In a way, the pandemic is a bit like revisiting a childhood summer holiday. I was always very excited to go back to school.

Liane, 20

I was surprised by how the pandemic has made me feel. I think I expected to feel scared, but instead I feel bored. An insatiable kind of bored where you get stuck in a constant loop of monotony and you feel like your brain has turned to liquid in your head and you feel like there’s no meaning anymore, no point. The world feels really unstable right now and I think we’re just trying really hard to keep our balance.

Aoife, 21

I’m in my final two weeks of my degree at UCD, and this couldn’t be further from how I imagined it going.

Instead of taking library breaks to go sit in the sun by the lake, I’m going from my desk downstairs to chat the dog for a few minutes every couple of hours.

Eimer, 17

On March 12 when the schools closed, it felt like I was in the midst of some apocalyptic disaster film. A few weeks since then, I’ve been trying to establish a basic routine with schoolwork, face calls with friends and a little exercise.

Having some consistency has kept me more focused and I’ve somewhat adapted to this new normal. This is an anxious time, some days are better than others so I’ve been conscious of upping my self care and doing things I enjoy, like baking, reading, playing boardgames and (surprise) watching Netflix.

Jessica, 19

My friends and I, all living in a relatively close proximity to each other, are in contact with each other now more than ever. Apart from the odd discussion on a new source of information regarding Covid-19, our group chat is a source of humour and distraction, very much needed as of late.

Anna 17

I feel very lucky to have been able to move home, and to have parents and extended family who are doing well, but cannot wait until we are allowed to catch up in person again.

Jessica, 19

I am in second year of my physics degree right now, and studying for exams during the pandemic is definitely a different experience. It’s times like these that I feel really grateful for my situation, I’ve kept my job but I have friends who have been let go, or picked up more hours in essential work that puts more stress on their studies. I’m lucky to be staying with my family, and although I can’t see my friends or boyfriend, I have people to talk to every day, not everyone is so lucky.

Eimer, 17

I’ve been at home for a little over 6 weeks, so this is starting to feel like the new normal, which can be disorienting. College essay deadlines are actually a welcomed structure to my week, something that I will have to compensate for when I’m done.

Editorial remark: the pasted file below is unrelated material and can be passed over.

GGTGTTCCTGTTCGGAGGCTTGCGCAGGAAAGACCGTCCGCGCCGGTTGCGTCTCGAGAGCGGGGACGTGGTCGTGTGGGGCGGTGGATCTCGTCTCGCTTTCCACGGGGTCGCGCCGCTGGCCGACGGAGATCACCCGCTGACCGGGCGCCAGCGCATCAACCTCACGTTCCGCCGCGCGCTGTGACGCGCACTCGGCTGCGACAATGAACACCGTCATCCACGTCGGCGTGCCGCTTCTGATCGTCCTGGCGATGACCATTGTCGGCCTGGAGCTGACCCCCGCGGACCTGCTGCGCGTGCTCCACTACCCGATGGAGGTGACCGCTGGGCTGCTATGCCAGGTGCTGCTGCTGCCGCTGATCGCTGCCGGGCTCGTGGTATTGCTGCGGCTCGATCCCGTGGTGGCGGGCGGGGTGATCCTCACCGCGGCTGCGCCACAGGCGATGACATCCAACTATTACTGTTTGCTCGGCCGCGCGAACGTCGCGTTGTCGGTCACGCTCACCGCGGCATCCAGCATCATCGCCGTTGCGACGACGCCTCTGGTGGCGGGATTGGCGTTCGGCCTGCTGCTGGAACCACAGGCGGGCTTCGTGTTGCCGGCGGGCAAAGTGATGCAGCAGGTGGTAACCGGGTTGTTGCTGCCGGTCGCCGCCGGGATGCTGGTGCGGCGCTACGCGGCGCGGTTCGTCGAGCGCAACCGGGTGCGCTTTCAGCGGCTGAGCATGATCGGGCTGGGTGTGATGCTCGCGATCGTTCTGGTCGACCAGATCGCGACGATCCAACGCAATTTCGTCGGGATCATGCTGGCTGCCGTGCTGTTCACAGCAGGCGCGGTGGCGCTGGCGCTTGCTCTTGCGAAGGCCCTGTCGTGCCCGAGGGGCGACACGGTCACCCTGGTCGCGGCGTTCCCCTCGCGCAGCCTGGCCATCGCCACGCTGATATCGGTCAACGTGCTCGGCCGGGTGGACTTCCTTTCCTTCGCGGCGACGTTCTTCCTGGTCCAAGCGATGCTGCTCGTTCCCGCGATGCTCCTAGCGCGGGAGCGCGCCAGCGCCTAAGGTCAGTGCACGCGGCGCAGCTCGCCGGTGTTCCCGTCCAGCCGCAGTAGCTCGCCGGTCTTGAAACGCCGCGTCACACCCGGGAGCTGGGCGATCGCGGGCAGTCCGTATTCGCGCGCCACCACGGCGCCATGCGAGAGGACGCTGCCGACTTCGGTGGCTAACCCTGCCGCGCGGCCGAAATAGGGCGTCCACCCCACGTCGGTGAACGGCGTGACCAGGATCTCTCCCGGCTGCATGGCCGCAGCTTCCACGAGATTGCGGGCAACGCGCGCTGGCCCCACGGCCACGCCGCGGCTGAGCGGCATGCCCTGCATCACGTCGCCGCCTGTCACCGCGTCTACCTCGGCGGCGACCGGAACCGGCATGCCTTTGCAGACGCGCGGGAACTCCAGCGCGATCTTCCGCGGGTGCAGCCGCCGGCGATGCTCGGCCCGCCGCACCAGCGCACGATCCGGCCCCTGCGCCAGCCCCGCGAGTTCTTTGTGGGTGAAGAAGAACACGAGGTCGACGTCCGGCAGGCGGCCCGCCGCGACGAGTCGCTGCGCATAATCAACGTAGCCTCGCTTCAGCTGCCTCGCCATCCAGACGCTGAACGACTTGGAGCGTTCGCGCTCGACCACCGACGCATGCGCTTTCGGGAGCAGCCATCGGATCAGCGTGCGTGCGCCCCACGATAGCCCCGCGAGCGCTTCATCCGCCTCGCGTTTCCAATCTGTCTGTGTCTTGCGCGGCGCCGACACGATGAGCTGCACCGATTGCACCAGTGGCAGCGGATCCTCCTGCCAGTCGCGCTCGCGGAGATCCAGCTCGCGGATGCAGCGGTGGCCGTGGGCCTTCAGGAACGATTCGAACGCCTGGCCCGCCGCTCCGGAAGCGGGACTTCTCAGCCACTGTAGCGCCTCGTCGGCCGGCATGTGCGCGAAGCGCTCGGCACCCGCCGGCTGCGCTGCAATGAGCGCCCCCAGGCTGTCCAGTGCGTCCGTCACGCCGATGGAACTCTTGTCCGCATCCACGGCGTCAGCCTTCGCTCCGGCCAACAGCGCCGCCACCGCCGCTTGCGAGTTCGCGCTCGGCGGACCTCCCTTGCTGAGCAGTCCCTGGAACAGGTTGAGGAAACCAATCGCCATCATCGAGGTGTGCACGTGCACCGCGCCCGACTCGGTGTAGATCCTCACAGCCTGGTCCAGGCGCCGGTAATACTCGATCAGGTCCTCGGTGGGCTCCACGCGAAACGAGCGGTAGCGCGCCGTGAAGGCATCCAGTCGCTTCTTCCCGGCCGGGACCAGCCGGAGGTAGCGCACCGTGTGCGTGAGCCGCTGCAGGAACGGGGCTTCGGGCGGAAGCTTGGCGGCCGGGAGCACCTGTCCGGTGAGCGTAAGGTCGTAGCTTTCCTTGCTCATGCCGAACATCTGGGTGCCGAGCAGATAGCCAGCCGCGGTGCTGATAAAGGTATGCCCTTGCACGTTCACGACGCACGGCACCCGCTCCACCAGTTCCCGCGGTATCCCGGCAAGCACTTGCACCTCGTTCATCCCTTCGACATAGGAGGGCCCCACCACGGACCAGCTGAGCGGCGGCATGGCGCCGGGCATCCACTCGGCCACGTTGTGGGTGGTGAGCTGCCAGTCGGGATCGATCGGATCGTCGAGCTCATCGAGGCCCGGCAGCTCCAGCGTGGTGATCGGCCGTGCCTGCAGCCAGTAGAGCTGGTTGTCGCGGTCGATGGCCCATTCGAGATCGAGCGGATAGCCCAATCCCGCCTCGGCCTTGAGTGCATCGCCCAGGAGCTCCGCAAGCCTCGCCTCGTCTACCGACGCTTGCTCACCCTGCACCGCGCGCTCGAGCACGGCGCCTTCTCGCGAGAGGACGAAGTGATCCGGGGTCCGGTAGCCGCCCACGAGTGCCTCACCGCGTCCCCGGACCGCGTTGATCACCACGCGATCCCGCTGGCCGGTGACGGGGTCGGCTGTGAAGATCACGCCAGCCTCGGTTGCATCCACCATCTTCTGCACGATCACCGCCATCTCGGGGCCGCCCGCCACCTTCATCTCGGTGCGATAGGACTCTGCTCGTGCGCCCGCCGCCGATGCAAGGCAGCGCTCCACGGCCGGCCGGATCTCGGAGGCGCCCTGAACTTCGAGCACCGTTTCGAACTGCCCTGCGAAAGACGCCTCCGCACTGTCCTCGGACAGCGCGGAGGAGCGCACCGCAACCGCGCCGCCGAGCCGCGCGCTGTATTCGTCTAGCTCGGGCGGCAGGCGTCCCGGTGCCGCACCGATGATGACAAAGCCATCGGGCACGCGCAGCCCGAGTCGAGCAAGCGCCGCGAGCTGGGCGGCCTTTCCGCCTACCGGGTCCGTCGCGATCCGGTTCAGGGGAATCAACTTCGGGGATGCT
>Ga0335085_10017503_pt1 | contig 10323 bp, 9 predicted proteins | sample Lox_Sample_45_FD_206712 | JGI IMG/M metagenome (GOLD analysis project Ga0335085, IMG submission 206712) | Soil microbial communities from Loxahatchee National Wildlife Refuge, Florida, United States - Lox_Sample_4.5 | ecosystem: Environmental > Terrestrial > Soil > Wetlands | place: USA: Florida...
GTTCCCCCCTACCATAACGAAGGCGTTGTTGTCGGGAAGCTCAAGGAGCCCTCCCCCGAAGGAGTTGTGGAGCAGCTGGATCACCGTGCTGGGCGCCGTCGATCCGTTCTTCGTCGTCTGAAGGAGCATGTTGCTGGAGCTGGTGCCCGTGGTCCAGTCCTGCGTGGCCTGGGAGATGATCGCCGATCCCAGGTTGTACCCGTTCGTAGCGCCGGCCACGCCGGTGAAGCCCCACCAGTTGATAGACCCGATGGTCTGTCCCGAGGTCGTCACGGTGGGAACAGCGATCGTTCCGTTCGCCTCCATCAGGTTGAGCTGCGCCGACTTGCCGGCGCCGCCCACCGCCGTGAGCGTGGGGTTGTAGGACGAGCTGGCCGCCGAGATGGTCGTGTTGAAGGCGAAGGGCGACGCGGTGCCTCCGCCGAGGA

Maisie, 19

My experience of the Covid-19 pandemic as a Leaving Cert student has been filled with constant anxiety and uncertainty regarding the exams. It is difficult to study with a pandemic taking place around you, I sometimes find myself losing motivation for studying as exam worry pales in comparison to the virus we are facing.

By postponing the exams until late July, it’s sometimes difficult to imagine an end in sight. Now that we have to do our exams so late I can’t get a summer job to support myself in college and I am struggling to find accommodation as landlords can’t hold properties for students who don’t know when they will be attending college. I understand the exams were postponed out of fairness to students but how is this fair to students either?

Student’s mental health is paying the price of this decision.

Tara, 20

It really is the little everyday things that we take for granted. The feeling of uncertainty is what I, and most people I know in my position are experiencing. The uncertainty of if exams at home will show our full potential, the uncertainty of how finding a graduate job will work out in the next coming weeks and the uncertainty of what the future as a whole has to offer. I am grateful for my health and my friends and family who are only a text or phone call away but the stress and sense of loss is looming over me now.

Eoin, 19

It’s been pretty grim. I’ve been very isolated over the last number of weeks having been at home since the closure of schools. As I live rurally, there’s very little to do and it’s been a challenge to stay motivated to keep doing my college work and indeed it’s a challenge to stay focussed.

I’ve fallen behind in some of my modules and have spent many late nights working up until 2am, 3am to get stuff done.

Denise, 23

Just being realistic is what‘s getting me through now, staying at home is necessary for the sake of our health and I know it won’t last forever, even if it feels that way at times.

Niamh, 20

Although it is wonderful being home and seeing my family every day, the lockdown has made certain aspects of my life extremely hard.

Living in rural Cavan, I have no access to wifi or a reliable mobile data connection. This makes completing my final year essays and exams extremely difficult. This also makes communicating with friends/lecturers/my boyfriend hard. Feelings of isolation are growing, and the fear of failing my final year due to connectivity issues keeps me up at night.